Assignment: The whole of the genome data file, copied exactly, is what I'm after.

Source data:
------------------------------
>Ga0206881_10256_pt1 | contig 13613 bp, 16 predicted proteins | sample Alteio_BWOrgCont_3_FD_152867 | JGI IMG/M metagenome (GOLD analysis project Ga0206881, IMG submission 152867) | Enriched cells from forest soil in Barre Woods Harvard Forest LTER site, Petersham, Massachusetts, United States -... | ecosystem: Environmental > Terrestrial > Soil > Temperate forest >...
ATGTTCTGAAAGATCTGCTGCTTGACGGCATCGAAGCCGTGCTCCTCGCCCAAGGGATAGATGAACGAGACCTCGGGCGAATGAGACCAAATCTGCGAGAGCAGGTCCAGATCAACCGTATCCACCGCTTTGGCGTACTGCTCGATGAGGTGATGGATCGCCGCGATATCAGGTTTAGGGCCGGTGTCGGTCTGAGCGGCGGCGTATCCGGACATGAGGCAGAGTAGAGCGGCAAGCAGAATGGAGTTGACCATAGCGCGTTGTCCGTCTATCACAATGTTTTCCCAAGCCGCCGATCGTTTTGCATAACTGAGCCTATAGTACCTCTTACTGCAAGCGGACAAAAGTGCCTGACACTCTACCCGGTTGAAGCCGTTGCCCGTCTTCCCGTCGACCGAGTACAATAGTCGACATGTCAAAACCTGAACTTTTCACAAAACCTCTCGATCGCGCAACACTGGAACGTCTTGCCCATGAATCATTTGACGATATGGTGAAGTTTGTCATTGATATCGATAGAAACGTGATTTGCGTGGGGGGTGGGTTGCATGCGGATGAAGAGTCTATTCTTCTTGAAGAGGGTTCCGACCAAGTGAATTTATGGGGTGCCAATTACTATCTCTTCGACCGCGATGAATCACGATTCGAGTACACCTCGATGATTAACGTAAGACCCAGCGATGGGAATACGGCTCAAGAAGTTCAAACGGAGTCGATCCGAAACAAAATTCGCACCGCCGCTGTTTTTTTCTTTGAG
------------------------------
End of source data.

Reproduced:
>Ga0206881_10256_pt1 | contig 13613 bp, 16 predicted proteins | sample Alteio_BWOrgCont_3_FD_152867 | JGI IMG/M metagenome (GOLD analysis project Ga0206881, IMG submission 152867) | Enriched cells from forest soil in Barre Woods Harvard Forest LTER site, Petersham, Massachusetts, United States -... | ecosystem: Environmental > Terrestrial > Soil > Temperate forest >...
ATGTTCTGAAAGATCTGCTGCTTGACGGCATCGAAGCCGTGCTCCTCGCCCAAGGGATAGATGAACGAGACCTCGGGCGAATGAGACCAAATCTGCGAGAGCAGGTCCAGATCAACCGTATCCACCGCTTTGGCGTACTGCTCGATGAGGTGATGGATCGCCGCGATATCAGGTTTAGGGCCGGTGTCGGTCTGAGCGGCGGCGTATCCGGACATGAGGCAGAGTAGAGCGGCAAGCAGAATGGAGTTGACCATAGCGCGTTGTCCGTCTATCACAATGTTTTCCCAAGCCGCCGATCGTTTTGCATAACTGAGCCTATAGTACCTCTTACTGCAAGCGGACAAAAGTGCCTGACACTCTACCCGGTTGAAGCCGTTGCCCGTCTTCCCGTCGACCGAGTACAATAGTCGACATGTCAAAACCTGAACTTTTCACAAAACCTCTCGATCGCGCAACACTGGAACGTCTTGCCCATGAATCATTTGACGATATGGTGAAGTTTGTCATTGATATCGATAGAAACGTGATTTGCGTGGGGGGTGGGTTGCATGCGGATGAAGAGTCTATTCTTCTTGAAGAGGGTTCCGACCAAGTGAATTTATGGGGTGCCAATTACTATCTCTTCGACCGCGATGAATCACGATTCGAGTACACCTCGATGATTAACGTAAGACCCAGCGATGGGAATACGGCTCAAGAAGTTCAAACGGAGTCGATCCGAAACAAAATTCGCACCGCCGCTGTTTTTTTCTTTGAG